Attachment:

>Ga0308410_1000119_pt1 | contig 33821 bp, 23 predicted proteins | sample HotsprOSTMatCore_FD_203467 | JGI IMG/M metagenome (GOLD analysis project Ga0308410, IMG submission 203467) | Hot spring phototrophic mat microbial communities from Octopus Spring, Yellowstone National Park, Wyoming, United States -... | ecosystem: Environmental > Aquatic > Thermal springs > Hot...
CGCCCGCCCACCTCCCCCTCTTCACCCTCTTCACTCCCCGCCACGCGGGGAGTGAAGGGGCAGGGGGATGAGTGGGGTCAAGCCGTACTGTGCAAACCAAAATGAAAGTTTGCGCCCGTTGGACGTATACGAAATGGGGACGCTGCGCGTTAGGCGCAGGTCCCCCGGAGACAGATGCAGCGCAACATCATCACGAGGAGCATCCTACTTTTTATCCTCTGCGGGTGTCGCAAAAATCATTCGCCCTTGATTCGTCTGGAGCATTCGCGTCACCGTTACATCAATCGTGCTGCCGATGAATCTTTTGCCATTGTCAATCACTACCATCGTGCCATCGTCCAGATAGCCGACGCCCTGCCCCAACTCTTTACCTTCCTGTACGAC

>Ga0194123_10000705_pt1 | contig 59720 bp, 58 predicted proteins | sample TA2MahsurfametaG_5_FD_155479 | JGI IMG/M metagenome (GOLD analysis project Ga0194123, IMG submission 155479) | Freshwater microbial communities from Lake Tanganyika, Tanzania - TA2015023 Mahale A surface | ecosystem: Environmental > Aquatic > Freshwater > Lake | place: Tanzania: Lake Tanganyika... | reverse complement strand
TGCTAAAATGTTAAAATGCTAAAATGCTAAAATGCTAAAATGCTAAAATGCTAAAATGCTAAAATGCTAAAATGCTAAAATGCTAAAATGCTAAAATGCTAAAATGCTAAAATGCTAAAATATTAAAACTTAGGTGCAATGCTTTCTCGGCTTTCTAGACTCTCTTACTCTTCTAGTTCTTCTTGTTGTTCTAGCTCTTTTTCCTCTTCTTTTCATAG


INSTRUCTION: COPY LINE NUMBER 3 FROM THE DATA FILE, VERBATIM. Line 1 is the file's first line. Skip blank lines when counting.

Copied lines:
>Ga0194123_10000705_pt1 | contig 59720 bp, 58 predicted proteins | sample TA2MahsurfametaG_5_FD_155479 | JGI IMG/M metagenome (GOLD analysis project Ga0194123, IMG submission 155479) | Freshwater microbial communities from Lake Tanganyika, Tanzania - TA2015023 Mahale A surface | ecosystem: Environmental > Aquatic > Freshwater > Lake | place: Tanzania: Lake Tanganyika... | reverse complement strand